Carolina Journal News Reports
RALEIGH – The General Assembly has completed its work on the state’s nearly $20.2 billion General Fund budget. It’s now on Democratic Gov. Bev Perdue’s desk.
Both the House and the Senate gave final approval to the compromise budget by comfortable margins.
The Senate passed the budget by a 30-15 party-line vote. The House passed it by a 71-45 vote, as five Democrats joined 66 Republicans for the measure. All 45 of the votes against it in the House were from Democrats.
Both houses achieved more than a 60-percent margin, which would be sufficient to override a veto if Perdue chose to do so.
The budget actually is an adjustment to the final year of a two-year budget approved by the General Assembly last year.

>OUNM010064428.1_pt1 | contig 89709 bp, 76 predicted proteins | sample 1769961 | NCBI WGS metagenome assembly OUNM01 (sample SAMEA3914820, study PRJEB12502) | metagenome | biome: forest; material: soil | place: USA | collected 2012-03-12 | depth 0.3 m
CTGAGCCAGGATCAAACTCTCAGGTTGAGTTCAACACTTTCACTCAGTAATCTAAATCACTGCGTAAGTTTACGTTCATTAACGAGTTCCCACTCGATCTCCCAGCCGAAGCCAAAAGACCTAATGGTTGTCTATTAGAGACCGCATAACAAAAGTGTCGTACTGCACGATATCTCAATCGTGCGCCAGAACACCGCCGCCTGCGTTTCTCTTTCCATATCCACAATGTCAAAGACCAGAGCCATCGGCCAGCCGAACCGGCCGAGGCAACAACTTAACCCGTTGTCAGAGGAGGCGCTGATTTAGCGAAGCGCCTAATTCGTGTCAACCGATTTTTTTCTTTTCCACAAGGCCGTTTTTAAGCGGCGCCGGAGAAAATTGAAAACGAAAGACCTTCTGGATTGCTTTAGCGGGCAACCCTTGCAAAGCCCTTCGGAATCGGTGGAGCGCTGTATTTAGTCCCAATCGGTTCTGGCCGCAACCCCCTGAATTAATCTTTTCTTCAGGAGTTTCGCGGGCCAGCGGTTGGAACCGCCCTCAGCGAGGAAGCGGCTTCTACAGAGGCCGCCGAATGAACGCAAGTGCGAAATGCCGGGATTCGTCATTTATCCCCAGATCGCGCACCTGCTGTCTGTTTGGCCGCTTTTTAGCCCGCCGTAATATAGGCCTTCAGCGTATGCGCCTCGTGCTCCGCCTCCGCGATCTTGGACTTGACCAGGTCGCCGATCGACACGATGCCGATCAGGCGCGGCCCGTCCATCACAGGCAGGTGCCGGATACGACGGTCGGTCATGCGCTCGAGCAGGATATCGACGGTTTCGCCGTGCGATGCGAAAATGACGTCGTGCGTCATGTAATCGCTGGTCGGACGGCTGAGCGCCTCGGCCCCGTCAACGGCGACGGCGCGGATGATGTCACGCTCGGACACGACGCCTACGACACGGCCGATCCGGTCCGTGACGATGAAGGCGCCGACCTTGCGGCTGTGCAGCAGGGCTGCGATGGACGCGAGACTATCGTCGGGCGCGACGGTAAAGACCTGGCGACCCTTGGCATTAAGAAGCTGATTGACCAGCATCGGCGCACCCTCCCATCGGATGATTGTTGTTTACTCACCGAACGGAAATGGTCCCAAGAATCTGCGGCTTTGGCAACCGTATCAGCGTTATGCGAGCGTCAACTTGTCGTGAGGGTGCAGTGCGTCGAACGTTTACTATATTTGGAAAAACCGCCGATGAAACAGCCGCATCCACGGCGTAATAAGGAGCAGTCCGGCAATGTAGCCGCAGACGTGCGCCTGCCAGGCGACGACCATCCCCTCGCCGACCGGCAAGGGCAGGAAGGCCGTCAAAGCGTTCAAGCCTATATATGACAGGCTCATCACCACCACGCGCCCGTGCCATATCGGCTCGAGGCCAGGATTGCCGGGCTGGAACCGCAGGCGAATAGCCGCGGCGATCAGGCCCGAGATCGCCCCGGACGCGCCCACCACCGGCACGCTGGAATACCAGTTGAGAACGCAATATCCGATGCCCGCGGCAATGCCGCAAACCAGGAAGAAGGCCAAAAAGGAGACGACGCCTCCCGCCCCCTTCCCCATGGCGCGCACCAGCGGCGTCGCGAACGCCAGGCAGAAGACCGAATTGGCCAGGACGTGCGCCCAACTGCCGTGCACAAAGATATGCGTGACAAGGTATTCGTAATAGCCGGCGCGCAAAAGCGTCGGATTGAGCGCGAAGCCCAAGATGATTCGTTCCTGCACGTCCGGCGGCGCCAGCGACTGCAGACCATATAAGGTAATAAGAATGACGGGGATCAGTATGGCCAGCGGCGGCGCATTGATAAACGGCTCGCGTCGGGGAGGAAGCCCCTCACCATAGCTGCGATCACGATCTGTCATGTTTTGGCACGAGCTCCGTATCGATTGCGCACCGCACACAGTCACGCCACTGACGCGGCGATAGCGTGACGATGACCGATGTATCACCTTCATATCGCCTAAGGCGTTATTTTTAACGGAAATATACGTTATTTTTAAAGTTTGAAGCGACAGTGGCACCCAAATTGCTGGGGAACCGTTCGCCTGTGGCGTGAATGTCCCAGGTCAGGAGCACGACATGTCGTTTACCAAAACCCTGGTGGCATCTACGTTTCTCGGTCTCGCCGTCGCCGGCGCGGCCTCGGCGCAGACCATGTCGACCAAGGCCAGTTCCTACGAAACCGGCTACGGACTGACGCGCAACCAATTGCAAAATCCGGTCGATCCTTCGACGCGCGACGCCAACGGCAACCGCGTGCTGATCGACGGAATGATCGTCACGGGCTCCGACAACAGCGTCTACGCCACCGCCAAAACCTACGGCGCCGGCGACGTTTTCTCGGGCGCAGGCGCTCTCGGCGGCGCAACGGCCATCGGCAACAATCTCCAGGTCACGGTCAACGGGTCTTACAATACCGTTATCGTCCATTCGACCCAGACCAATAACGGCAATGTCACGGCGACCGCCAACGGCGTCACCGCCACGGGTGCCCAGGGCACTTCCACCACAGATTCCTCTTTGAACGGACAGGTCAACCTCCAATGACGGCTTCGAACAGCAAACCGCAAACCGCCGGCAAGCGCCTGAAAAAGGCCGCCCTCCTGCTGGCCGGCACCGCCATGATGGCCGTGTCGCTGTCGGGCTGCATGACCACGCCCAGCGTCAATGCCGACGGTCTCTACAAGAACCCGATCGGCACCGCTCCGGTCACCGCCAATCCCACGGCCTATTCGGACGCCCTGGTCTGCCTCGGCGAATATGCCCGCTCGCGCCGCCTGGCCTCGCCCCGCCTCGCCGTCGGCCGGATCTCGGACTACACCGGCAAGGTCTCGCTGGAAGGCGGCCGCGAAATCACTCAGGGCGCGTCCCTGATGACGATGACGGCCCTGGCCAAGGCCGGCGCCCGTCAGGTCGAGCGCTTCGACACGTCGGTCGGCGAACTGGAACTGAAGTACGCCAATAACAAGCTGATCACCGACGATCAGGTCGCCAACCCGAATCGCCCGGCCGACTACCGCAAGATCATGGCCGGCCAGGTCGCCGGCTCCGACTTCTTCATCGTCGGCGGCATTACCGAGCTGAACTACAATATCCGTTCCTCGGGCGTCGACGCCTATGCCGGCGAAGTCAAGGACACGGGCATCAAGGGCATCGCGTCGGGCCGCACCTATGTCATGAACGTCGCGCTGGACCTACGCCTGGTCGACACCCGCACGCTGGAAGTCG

Republicans noted that the budget passed Thursday would actually add money to education programs and teacher and state employee salaries compared to the budget approved last year.
“The reality is we have so many dollars to spend,” Senate President Pro Tem Phil Berger, R-Rockingham, said just before that chamber took its vote. He noted that the budget provided pay increases for teachers and state employees and reduced the gasoline tax.
“We just don’t have the money to do everything,” Berger said. “We have the money to do what we have to do. This budget does that.”
Rep. Joe Hackney, D-Orange, the House minority leader and former speaker, said that the budget “takes us backward on jobs.”
He said that the budget includes some “unexamined, bad policy” on education and is absent money for a bipartisan compensation package for victims of forced sterilization program that was in place in the state for decades. It ended in the mid-1970s.
The General Fund budget passed by the General Assembly represents 39 percent of the $52.2 billion state government will spend in the 2012-13 fiscal year. The additional money comes from the federal government and other taxes and fees paid by North Carolina residents.
Barry Smith is an associate editor of Carolina Journal.